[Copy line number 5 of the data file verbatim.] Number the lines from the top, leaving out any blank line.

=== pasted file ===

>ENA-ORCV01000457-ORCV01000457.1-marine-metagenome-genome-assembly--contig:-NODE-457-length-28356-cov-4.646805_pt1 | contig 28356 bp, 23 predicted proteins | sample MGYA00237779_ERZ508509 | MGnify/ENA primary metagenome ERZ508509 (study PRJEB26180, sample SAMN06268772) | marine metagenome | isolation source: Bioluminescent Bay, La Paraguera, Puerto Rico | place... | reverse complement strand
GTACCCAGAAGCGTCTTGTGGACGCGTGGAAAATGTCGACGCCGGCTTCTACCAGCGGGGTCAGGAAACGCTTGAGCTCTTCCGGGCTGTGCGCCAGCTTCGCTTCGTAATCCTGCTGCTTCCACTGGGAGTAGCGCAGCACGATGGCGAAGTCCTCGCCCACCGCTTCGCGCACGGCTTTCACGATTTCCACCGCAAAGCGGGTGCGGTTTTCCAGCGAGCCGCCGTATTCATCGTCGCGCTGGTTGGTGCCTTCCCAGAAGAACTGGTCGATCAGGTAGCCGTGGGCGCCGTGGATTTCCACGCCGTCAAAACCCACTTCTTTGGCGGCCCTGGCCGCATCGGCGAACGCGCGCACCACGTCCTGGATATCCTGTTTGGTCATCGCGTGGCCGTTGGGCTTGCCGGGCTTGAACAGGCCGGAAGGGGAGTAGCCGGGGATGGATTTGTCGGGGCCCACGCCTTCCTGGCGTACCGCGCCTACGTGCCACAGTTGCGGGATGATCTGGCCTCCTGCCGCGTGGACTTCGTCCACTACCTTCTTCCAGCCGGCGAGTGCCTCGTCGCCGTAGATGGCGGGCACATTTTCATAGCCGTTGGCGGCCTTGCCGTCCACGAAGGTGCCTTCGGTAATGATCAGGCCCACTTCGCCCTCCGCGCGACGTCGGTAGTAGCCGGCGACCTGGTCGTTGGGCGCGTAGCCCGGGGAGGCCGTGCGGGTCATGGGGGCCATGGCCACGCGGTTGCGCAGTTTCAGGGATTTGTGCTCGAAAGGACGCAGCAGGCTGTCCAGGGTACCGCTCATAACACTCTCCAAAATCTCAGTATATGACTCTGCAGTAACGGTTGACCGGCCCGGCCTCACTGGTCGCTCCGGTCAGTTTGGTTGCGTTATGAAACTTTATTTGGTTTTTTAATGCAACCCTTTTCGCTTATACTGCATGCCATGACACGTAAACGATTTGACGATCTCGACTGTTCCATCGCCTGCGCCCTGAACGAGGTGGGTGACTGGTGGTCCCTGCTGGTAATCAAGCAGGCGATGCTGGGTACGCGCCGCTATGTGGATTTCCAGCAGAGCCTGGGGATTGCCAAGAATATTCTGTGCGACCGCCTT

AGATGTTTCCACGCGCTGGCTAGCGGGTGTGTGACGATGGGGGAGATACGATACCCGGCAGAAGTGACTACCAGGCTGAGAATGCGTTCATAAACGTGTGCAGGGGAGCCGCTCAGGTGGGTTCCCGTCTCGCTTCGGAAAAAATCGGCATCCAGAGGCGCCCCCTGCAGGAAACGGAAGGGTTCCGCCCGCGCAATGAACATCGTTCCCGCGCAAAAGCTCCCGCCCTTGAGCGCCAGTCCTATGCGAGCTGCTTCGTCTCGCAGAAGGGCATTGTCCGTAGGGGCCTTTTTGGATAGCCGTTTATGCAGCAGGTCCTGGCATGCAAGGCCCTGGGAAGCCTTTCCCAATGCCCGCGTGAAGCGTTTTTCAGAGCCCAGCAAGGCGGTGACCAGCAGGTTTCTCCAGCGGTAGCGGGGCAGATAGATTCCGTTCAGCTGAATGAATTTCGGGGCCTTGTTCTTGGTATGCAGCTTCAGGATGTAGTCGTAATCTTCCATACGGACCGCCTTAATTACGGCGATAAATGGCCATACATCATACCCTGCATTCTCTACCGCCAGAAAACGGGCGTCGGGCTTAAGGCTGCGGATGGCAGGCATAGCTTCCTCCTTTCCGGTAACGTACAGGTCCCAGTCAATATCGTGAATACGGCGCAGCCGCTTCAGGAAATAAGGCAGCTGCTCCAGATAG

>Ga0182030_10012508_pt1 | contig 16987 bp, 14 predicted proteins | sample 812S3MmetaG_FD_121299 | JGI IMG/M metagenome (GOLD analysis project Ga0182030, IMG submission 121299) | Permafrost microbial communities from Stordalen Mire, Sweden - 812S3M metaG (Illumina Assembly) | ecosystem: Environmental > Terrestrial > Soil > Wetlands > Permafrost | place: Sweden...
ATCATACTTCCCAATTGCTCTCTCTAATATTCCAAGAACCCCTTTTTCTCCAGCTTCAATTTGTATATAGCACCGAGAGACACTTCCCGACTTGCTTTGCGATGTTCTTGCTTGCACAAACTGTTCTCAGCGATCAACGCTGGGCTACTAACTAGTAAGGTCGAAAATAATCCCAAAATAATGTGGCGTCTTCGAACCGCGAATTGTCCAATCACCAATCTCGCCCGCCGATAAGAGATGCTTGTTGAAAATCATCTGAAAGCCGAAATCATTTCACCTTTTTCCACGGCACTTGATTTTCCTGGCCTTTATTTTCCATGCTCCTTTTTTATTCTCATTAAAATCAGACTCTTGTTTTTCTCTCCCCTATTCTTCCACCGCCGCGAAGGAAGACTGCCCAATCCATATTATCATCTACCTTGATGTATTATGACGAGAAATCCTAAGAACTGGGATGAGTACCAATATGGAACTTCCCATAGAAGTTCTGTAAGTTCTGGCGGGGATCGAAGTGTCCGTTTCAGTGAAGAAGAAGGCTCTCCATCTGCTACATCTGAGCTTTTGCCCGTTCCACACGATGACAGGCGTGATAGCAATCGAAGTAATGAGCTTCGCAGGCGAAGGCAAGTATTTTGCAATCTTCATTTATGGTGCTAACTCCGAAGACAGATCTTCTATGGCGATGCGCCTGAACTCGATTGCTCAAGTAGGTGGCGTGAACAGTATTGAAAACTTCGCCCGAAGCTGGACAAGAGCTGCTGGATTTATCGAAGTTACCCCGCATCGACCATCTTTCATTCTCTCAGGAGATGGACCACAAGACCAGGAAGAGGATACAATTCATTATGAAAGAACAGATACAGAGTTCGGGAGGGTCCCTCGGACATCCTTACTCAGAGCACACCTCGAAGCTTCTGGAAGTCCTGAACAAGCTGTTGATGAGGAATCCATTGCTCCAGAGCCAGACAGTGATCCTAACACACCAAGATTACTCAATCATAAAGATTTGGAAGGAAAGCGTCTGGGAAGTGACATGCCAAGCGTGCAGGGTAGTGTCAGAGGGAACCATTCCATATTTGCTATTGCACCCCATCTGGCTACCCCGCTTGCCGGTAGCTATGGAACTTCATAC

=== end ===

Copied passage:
ATCATACTTCCCAATTGCTCTCTCTAATATTCCAAGAACCCCTTTTTCTCCAGCTTCAATTTGTATATAGCACCGAGAGACACTTCCCGACTTGCTTTGCGATGTTCTTGCTTGCACAAACTGTTCTCAGCGATCAACGCTGGGCTACTAACTAGTAAGGTCGAAAATAATCCCAAAATAATGTGGCGTCTTCGAACCGCGAATTGTCCAATCACCAATCTCGCCCGCCGATAAGAGATGCTTGTTGAAAATCATCTGAAAGCCGAAATCATTTCACCTTTTTCCACGGCACTTGATTTTCCTGGCCTTTATTTTCCATGCTCCTTTTTTATTCTCATTAAAATCAGACTCTTGTTTTTCTCTCCCCTATTCTTCCACCGCCGCGAAGGAAGACTGCCCAATCCATATTATCATCTACCTTGATGTATTATGACGAGAAATCCTAAGAACTGGGATGAGTACCAATATGGAACTTCCCATAGAAGTTCTGTAAGTTCTGGCGGGGATCGAAGTGTCCGTTTCAGTGAAGAAGAAGGCTCTCCATCTGCTACATCTGAGCTTTTGCCCGTTCCACACGATGACAGGCGTGATAGCAATCGAAGTAATGAGCTTCGCAGGCGAAGGCAAGTATTTTGCAATCTTCATTTATGGTGCTAACTCCGAAGACAGATCTTCTATGGCGATGCGCCTGAACTCGATTGCTCAAGTAGGTGGCGTGAACAGTATTGAAAACTTCGCCCGAAGCTGGACAAGAGCTGCTGGATTTATCGAAGTTACCCCGCATCGACCATCTTTCATTCTCTCAGGAGATGGACCACAAGACCAGGAAGAGGATACAATTCATTATGAAAGAACAGATACAGAGTTCGGGAGGGTCCCTCGGACATCCTTACTCAGAGCACACCTCGAAGCTTCTGGAAGTCCTGAACAAGCTGTTGATGAGGAATCCATTGCTCCAGAGCCAGACAGTGATCCTAACACACCAAGATTACTCAATCATAAAGATTTGGAAGGAAAGCGTCTGGGAAGTGACATGCCAAGCGTGCAGGGTAGTGTCAGAGGGAACCATTCCATATTTGCTATTGCACCCCATCTGGCTACCCCGCTTGCCGGTAGCTATGGAACTTCATAC